On a warm June morning, a District of Columbia tour guide stops in front of the Korean War Memorial. Pointing out the 19 statues erected in tribute to soldiers who gave their lives in the conflict, he explains that the impressive seven-foot sculptures are meant to represent the 38th parallel, the demilitarized zone separating North and South Korea. When he turns to ask the group why a reference to the 38th parallel would only contain 19 statues, 16 year-old Thomas Vincent immediately gets to work and soon has a theory.
Thomas, who is in the nation’s capital to meet his senators and congressional representative as a patient representative of Boston Children’s Hospital, is the portrait of an over-achieving student. When not busy with homework, chances are you can find Thomas practicing for any of the three sports he plays for his school. If he’s not on the field or the court, you might find him tutoring other students or at Spanish club. At first, second and even third glance, he is healthy and vital—the last person you might believe required extensive surgery only hours after he was born.
Dreary start to a bright future
When Thomas was born early Thanksgiving morning in 1996, the obstetrician and pediatrician-on-call at the Vincent’s local hospital immediately knew something was wrong. “I just heard them say, ‘We have a problem here’ and they took him away,” Thomas’ mother Jean explains. “It was terrifying.”
Looking at the newborn Thomas, doctors could see part of his bladder was exposed, and they soon diagnosed him with bladder exstrophy, a rare congenital condition where part of a newborn’s bladder protrudes out of the body. (Or, as Thomas has gotten used to explaining, “it basically means my insides were on the outside.”)
Although bladder exstrophy can sometimes be diagnosed in utero through an ultrasound, not all technicians know what to look for. So, when Thomas was delivered with his bladder exposed, his doctors were as surprised as his parents.
Within hours, a transport team whisked the newborn to Boston Children’s—with his father following in his car—where Thomas would become only the second patient at Boston Children’s to undergo a complete primary repair of exstrophy (CPRE).
The procedure—developed by former Boston Children’s physician Michael Mitchell, MD, in 1989—not only placed Thomas’s bladder back inside his abdomen, but also repaired anomalies to his urethra and reset his hips. By performing CPRE, Thomas’ surgeons, W. Hardy Hendren, MD, and Joseph G. Borer, MD, were able to address all of these issues in a single procedure, rather than spreading the operation across three separate surgeries as other treatment methods require.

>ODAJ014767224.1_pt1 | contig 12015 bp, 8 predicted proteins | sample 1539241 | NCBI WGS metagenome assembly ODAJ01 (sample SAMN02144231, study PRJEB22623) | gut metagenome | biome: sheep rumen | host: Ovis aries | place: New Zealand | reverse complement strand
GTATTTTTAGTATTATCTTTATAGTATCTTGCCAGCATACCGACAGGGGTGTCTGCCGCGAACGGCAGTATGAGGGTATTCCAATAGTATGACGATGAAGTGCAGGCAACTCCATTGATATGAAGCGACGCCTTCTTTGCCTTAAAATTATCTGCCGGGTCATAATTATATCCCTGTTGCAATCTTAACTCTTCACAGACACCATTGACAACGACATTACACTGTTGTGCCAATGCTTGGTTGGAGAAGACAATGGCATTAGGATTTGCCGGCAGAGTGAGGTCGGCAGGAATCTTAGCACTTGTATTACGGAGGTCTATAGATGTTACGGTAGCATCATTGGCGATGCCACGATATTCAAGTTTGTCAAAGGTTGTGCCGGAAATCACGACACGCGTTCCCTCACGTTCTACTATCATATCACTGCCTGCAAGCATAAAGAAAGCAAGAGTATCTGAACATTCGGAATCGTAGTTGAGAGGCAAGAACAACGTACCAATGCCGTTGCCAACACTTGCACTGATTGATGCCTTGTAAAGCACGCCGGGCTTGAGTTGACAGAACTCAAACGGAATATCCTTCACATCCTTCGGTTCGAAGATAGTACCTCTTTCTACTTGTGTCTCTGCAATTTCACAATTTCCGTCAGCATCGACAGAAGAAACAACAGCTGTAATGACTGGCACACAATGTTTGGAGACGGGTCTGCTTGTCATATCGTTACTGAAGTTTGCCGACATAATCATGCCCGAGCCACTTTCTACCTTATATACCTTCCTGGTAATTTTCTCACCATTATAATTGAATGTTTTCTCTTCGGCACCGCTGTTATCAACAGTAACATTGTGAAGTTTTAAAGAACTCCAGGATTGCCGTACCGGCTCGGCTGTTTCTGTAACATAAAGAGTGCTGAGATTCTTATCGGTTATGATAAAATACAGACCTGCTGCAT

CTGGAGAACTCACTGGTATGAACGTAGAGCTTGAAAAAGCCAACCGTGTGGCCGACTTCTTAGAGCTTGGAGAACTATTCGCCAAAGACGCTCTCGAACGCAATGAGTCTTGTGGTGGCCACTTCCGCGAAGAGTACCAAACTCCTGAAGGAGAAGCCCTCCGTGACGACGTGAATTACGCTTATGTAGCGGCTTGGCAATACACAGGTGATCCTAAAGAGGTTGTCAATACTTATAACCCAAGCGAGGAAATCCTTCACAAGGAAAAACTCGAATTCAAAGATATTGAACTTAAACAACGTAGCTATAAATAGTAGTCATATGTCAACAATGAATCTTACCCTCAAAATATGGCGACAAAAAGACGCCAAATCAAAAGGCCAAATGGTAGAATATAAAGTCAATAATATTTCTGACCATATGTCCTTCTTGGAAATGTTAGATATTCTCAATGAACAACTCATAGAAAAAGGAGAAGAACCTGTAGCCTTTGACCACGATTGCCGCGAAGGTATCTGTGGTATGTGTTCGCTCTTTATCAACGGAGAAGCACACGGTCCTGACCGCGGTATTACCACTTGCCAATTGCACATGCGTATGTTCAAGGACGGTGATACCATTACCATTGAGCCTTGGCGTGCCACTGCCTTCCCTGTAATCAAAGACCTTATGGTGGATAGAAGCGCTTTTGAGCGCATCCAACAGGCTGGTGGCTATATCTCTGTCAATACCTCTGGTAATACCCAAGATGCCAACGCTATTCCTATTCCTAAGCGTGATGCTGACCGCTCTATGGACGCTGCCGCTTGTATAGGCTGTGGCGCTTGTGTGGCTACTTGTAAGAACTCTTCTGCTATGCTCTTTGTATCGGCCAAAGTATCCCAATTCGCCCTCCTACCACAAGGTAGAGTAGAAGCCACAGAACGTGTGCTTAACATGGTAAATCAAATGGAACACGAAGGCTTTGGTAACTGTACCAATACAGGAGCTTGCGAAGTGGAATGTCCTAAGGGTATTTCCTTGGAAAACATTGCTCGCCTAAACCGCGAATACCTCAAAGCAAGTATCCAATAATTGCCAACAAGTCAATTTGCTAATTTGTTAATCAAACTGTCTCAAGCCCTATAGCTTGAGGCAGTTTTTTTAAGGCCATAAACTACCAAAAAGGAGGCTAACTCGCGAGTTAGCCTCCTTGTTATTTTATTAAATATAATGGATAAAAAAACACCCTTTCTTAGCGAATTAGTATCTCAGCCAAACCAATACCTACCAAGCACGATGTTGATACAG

It took Hendren and Borer more than 12 hours to complete the CPRE, lasting from Thanksgiving afternoon to 4 a.m. the next morning. In the end, the procedure was a success. A day later, Jean was able to join her husband in Boston and set eyes on her son for the very first time. To give his organs time to heal, Thomas’ doctors placed the newborn in traction and it would be another three and a half weeks before Jean was able to hold her son.
No sign of slowing
Fast-forward 16 years, and unless you knew him well, you would never know Thomas is still living with a congenital bladder condition. Like most bladder exstrophy patients, he’s had other operations, but none have slowed his drive or spirit. Some have been planned, including surgery to enlarge his bladder and install a stoma to help drain it. Others were unanticipated, including surgery to repair a bladder rupture from a sports injury.
Regardless of the time he’s spent in hospitals, Thomas has barely skipped a beat in his busy life. At school, he is a star pupil and has played for his school’s basketball, soccer and tennis teams since his freshman year. He is also involved with Amnesty International and even helps backstage at school theatre productions. He works with disabled students in an equine therapeutic program.
“When you throw in homework, it’s a lot,” he admits.
Thomas also isn’t shy about speaking up and sharing his experiences with other patients. When he first attended Youth Rally, a weeklong summer camp for teenagers with bladder and bowel conditions, he was so engaged with other campers he was mistaken for a counselor—a position he hopes to hold one day. “Growing up, everyone says this is a rare condition and a lot of kids think no one knows what they’re going through,” he says. “But Youth Rally’s motto is ‘you are not alone’, which is something that really resonates with me. I take it to heart.”
The missing 19 statues
Back in Washington, D.C., Thomas is sure that the answer has something to do with the soldier’s reflections being visible in memorial’s reflective wall—and when he voices his answer, the tour guide confirms his theory. Later that afternoon when Thomas speaks with Senators Kelly Ayotte and Jeanne Shaheen and Congresswoman Carol Shea-Porter, he’s enthusiastic and engaged, displaying a seriousness of thought not normally associated with boys his age. Watching him in this scenario it’s easy to see why Boston Children’s invited Thomas and his parents to DC to represent the hospital at Family Advocacy Day, an annual event that brings families and legislators together to discuss healthcare reform.
Looking ahead, Thomas is focused on his last two years of high school and wants to attend college in Boston. “My absolute dream would be going to MIT, because of their biochemistry program. Also, they’re a Division 3 school, so I could play soccer,” he says.
He may face more surgery in the future, but given his track record it’s unlikely to slow him down. As his father Maurice says, “there are different levels of severity for bladder exstrophy, but having a condition like this doesn’t mean a child can’t lead a full, active life. Thomas is living proof of that.”
To learn more about Boston Children’s unique treatment approach for bladder exstrophy, visit this website.